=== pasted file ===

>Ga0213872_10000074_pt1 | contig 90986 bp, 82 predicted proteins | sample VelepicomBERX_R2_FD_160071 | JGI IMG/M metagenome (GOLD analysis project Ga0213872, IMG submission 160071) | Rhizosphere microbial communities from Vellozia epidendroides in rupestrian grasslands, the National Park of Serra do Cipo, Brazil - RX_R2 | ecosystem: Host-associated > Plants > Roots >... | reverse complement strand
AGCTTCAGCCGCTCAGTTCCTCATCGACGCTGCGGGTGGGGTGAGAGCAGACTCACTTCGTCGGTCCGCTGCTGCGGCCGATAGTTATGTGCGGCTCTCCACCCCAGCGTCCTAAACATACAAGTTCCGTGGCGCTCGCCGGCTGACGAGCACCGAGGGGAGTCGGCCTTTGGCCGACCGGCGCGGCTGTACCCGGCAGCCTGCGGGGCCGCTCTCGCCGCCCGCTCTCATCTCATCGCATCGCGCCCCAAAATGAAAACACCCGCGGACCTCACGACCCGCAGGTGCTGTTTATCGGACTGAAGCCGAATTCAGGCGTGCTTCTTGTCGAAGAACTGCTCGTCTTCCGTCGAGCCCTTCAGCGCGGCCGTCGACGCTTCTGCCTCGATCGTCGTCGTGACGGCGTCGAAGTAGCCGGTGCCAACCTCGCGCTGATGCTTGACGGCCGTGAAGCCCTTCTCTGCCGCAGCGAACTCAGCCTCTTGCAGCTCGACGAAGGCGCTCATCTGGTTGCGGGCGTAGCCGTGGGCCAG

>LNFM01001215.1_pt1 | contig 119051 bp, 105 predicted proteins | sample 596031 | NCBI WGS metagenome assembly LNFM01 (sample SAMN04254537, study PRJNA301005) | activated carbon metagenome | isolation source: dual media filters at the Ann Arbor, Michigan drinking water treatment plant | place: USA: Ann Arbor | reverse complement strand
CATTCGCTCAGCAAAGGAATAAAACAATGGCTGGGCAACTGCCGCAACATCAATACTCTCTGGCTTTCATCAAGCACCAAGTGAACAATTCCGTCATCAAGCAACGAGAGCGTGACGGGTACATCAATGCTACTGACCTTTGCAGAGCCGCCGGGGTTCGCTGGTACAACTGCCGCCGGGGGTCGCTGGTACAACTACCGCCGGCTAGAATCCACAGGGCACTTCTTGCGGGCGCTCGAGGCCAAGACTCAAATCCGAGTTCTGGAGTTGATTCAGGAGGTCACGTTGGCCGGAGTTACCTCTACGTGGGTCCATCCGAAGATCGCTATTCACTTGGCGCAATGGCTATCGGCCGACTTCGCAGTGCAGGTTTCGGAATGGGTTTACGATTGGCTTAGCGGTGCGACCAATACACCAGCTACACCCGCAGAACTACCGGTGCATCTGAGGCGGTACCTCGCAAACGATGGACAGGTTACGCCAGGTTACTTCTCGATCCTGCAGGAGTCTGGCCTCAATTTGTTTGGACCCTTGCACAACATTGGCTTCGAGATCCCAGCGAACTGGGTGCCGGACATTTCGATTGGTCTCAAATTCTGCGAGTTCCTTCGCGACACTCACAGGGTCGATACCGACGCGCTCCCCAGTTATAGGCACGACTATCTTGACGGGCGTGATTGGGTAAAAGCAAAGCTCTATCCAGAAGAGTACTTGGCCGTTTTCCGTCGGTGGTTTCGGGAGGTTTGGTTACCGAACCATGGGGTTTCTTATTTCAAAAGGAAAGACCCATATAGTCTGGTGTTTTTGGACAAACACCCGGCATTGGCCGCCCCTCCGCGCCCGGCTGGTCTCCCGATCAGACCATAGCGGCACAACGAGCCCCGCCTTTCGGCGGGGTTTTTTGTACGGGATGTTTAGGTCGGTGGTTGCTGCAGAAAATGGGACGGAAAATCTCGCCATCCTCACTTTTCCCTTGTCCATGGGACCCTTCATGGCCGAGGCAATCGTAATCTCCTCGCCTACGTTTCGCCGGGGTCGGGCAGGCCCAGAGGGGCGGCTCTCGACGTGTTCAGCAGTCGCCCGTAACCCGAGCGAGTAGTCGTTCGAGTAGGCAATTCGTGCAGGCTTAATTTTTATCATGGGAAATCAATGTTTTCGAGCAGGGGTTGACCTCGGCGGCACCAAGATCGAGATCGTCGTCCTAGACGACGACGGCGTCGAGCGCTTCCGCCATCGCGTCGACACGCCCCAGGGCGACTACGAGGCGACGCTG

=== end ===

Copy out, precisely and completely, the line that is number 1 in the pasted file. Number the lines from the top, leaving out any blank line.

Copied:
>Ga0213872_10000074_pt1 | contig 90986 bp, 82 predicted proteins | sample VelepicomBERX_R2_FD_160071 | JGI IMG/M metagenome (GOLD analysis project Ga0213872, IMG submission 160071) | Rhizosphere microbial communities from Vellozia epidendroides in rupestrian grasslands, the National Park of Serra do Cipo, Brazil - RX_R2 | ecosystem: Host-associated > Plants > Roots >... | reverse complement strand